"I think it has been a long season. I am really excited to be here. I wish we could put aside all this stuff and go play, since that is what I want to do. Getting here yesterday was kind of what opened my eyes. This is really the Final Four. Of all the college teams there's only four left and we're one of them. All the hard work we have been through, this is what we talked about at the beginning of the season. This has been an up and down process for this team this year, but we're here and it feels like we have accomplished so much, but we're not satisfied with just making it here. We're excited about it, but if you make it this far, you do not want to lose now, you want to keep it going. I'm excited to be here. I wish we could just play and I can just talk to you guys after we play. This is a process, we got to enjoy it and embrace it. This is my first time here, I'm just going with the flow, anything they tell me to do, and I'm just doing it and having fun."
In keeping with the theme of avoiding distractions, Kansas has a unique situation which local media and fans of KU have turned into a possible distraction with the news of assistant and KU great Danny Manning taking the head coaching job at Tulsa University.
While it's certainly a great chance for Manning to begin his head coaching career and to possibly put himself into a position to build his resume and prove that he may one day be the perfect fit to be the head coach at Kansas after Self calls it quits, it's a loss for the current big men such as Robinson and Jeff Withey, who have become the players they are in part because of the teachings of Manning.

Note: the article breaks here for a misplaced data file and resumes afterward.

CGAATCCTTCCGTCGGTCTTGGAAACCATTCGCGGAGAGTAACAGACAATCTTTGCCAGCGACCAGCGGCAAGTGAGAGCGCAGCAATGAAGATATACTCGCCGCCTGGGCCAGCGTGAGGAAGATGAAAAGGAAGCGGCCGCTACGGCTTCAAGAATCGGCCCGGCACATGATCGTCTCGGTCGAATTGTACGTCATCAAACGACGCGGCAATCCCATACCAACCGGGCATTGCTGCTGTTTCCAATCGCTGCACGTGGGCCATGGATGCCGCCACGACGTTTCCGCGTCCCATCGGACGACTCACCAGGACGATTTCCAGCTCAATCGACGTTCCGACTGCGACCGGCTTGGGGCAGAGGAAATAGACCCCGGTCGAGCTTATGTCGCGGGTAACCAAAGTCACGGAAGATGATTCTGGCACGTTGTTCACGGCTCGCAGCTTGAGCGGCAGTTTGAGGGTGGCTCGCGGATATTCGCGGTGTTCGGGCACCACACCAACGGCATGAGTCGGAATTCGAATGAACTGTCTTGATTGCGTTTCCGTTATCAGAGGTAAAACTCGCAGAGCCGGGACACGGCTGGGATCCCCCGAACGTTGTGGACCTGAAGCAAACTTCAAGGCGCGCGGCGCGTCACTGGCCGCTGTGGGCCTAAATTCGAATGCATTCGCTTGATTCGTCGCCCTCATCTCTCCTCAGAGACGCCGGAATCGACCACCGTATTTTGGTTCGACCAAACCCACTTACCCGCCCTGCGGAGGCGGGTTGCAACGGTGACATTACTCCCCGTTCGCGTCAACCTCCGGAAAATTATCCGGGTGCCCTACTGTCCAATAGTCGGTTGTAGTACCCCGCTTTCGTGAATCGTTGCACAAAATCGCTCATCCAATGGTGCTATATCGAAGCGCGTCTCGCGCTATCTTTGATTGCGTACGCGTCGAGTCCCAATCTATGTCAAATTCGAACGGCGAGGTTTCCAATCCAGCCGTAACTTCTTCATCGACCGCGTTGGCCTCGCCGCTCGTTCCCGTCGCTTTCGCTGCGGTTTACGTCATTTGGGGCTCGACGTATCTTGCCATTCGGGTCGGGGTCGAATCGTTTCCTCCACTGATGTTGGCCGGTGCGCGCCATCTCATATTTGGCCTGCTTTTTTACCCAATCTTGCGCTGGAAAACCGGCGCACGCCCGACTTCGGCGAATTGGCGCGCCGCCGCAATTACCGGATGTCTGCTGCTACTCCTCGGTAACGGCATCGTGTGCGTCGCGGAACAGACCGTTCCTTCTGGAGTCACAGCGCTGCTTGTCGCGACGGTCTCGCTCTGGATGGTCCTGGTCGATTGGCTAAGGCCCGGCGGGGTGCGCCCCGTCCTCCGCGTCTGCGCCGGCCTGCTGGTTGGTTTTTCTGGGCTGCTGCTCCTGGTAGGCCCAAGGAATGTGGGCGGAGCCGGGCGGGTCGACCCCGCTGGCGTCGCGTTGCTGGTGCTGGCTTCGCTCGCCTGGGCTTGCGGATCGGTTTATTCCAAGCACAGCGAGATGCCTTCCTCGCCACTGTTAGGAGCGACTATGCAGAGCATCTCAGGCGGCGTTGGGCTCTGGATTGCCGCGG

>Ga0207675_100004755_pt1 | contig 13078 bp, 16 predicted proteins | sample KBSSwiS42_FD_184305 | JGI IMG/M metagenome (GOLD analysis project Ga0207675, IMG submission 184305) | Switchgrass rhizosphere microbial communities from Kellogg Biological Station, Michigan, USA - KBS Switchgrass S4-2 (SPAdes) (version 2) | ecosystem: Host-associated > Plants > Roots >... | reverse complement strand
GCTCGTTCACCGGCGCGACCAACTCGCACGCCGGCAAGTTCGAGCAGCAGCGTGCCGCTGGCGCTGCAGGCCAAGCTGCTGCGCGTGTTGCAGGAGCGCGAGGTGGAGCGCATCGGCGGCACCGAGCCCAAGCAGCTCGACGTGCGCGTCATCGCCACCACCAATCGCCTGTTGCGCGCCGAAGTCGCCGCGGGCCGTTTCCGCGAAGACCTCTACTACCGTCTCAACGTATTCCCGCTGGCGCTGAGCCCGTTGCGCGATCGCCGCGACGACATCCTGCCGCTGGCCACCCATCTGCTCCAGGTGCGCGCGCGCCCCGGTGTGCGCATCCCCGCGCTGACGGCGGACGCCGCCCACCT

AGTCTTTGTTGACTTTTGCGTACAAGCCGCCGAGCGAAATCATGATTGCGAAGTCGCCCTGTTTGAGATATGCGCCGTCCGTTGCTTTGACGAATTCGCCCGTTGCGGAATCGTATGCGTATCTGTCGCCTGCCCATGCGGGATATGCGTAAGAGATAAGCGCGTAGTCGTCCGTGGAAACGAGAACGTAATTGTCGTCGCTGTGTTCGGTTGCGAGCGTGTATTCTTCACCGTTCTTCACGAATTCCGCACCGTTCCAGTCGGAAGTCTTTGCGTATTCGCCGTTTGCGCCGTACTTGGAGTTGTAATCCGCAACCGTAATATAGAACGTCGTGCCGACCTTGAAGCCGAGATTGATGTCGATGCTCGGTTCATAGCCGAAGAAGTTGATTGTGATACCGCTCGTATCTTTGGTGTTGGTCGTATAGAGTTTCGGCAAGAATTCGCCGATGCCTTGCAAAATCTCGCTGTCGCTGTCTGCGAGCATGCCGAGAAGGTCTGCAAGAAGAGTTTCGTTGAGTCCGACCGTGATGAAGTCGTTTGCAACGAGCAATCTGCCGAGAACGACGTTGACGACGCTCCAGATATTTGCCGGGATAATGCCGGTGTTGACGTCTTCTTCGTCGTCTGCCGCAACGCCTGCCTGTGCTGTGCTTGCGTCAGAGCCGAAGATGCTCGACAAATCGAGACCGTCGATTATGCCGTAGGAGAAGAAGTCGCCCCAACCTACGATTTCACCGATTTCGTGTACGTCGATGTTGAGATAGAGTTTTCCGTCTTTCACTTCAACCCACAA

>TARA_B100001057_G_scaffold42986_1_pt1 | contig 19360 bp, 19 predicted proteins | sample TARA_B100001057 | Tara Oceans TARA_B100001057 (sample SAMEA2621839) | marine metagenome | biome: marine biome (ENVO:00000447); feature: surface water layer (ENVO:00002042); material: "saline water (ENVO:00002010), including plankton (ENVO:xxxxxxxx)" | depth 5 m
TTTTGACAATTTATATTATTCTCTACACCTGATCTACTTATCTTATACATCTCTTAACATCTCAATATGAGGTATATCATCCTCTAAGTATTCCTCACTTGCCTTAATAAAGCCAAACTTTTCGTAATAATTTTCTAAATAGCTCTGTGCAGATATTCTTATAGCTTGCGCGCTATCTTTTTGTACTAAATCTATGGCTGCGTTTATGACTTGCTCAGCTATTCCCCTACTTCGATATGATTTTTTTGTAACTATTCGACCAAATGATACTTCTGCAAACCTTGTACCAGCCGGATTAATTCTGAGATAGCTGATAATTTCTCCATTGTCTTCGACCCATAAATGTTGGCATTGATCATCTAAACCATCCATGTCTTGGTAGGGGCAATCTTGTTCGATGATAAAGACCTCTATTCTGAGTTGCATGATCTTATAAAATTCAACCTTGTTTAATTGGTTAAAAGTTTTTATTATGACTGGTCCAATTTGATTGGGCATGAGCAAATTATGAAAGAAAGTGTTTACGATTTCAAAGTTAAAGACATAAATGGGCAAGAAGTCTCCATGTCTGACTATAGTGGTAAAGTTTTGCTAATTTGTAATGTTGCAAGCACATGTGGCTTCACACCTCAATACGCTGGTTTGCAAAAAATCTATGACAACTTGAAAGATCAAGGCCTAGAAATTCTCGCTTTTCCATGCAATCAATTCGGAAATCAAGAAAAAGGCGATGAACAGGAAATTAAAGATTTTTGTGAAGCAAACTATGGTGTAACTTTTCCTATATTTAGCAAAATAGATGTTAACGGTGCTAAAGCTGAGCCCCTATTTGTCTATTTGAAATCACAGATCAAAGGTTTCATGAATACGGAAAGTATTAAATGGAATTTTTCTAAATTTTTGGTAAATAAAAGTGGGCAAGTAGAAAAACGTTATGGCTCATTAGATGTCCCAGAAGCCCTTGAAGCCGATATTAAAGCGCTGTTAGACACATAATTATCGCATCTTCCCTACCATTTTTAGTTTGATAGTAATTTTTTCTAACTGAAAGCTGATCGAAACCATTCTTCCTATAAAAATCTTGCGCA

Staff member Barry Hinson, who played a very important role in Thomas Robinson's life following the sudden death of his mother (Hinson traveled to Washington D.C. with Robinson), has accepted the head coaching position with Southern Illinois, which means a second important figure on the KU staff will no longer be in Lawrence next year.
For KU's players which return, and for the newcomers coming in, both coaches moving on is bitter sweet, but shouldn't serve as a negative distraction this week in preparation for the Final Four.
"I am happy for our coaches. I know at the end of the day they want to help Kansas. They want to see us win a National Championship," Elijah Johnson said. "It's really about KU in the current time. I am happy they can break off and take care of their families and have a better situation for Coach (Danny) Manning and Coach (Barry) Hinson. I think that's great. I think if they have an opportunity, they should take it. I don't think it's something they should overlook. Jayhawk nation will always love them. That shows you if you do the right thing, the pie is big enough for everybody. I never thought I'd be able to help one of our coaches get a job and for us to be part of the reason that happened makes me feel good and makes me want to win even more."
Jeff Withey has improved tremendously while working with Manning and will be one player who should greatly miss his coach, but vows that the loss both during the week and after the season ends won't be a distraction.